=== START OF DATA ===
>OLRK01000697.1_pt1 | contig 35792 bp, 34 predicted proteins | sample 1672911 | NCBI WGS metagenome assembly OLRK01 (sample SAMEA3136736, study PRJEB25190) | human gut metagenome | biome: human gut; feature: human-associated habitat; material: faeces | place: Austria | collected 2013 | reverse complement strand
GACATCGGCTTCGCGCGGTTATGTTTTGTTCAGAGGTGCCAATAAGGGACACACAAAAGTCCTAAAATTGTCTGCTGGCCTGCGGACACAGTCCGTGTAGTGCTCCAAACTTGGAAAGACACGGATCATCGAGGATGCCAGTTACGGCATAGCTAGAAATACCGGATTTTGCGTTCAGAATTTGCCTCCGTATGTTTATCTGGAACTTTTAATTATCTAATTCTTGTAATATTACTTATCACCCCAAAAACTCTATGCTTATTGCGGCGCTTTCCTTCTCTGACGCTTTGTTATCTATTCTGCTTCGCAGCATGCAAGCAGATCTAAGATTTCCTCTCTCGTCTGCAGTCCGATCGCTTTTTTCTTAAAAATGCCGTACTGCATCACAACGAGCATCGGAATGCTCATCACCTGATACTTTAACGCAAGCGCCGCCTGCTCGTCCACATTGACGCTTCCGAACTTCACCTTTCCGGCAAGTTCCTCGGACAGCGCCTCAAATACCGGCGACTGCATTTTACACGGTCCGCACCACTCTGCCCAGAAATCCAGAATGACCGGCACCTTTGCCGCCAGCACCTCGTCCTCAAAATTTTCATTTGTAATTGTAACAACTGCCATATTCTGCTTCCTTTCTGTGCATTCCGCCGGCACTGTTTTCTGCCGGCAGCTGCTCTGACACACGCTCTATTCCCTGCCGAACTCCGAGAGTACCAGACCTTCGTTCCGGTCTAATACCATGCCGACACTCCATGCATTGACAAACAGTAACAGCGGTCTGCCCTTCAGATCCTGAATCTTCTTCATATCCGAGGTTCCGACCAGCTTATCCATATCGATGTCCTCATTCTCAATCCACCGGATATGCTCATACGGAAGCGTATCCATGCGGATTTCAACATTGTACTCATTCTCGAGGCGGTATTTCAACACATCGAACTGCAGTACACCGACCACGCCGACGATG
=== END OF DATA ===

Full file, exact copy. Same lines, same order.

>OLRK01000697.1_pt1 | contig 35792 bp, 34 predicted proteins | sample 1672911 | NCBI WGS metagenome assembly OLRK01 (sample SAMEA3136736, study PRJEB25190) | human gut metagenome | biome: human gut; feature: human-associated habitat; material: faeces | place: Austria | collected 2013 | reverse complement strand
GACATCGGCTTCGCGCGGTTATGTTTTGTTCAGAGGTGCCAATAAGGGACACACAAAAGTCCTAAAATTGTCTGCTGGCCTGCGGACACAGTCCGTGTAGTGCTCCAAACTTGGAAAGACACGGATCATCGAGGATGCCAGTTACGGCATAGCTAGAAATACCGGATTTTGCGTTCAGAATTTGCCTCCGTATGTTTATCTGGAACTTTTAATTATCTAATTCTTGTAATATTACTTATCACCCCAAAAACTCTATGCTTATTGCGGCGCTTTCCTTCTCTGACGCTTTGTTATCTATTCTGCTTCGCAGCATGCAAGCAGATCTAAGATTTCCTCTCTCGTCTGCAGTCCGATCGCTTTTTTCTTAAAAATGCCGTACTGCATCACAACGAGCATCGGAATGCTCATCACCTGATACTTTAACGCAAGCGCCGCCTGCTCGTCCACATTGACGCTTCCGAACTTCACCTTTCCGGCAAGTTCCTCGGACAGCGCCTCAAATACCGGCGACTGCATTTTACACGGTCCGCACCACTCTGCCCAGAAATCCAGAATGACCGGCACCTTTGCCGCCAGCACCTCGTCCTCAAAATTTTCATTTGTAATTGTAACAACTGCCATATTCTGCTTCCTTTCTGTGCATTCCGCCGGCACTGTTTTCTGCCGGCAGCTGCTCTGACACACGCTCTATTCCCTGCCGAACTCCGAGAGTACCAGACCTTCGTTCCGGTCTAATACCATGCCGACACTCCATGCATTGACAAACAGTAACAGCGGTCTGCCCTTCAGATCCTGAATCTTCTTCATATCCGAGGTTCCGACCAGCTTATCCATATCGATGTCCTCATTCTCAATCCACCGGATATGCTCATACGGAAGCGTATCCATGCGGATTTCAACATTGTACTCATTCTCGAGGCGGTATTTCAACACATCGAACTGCAGTACACCGACCACGCCGACGATG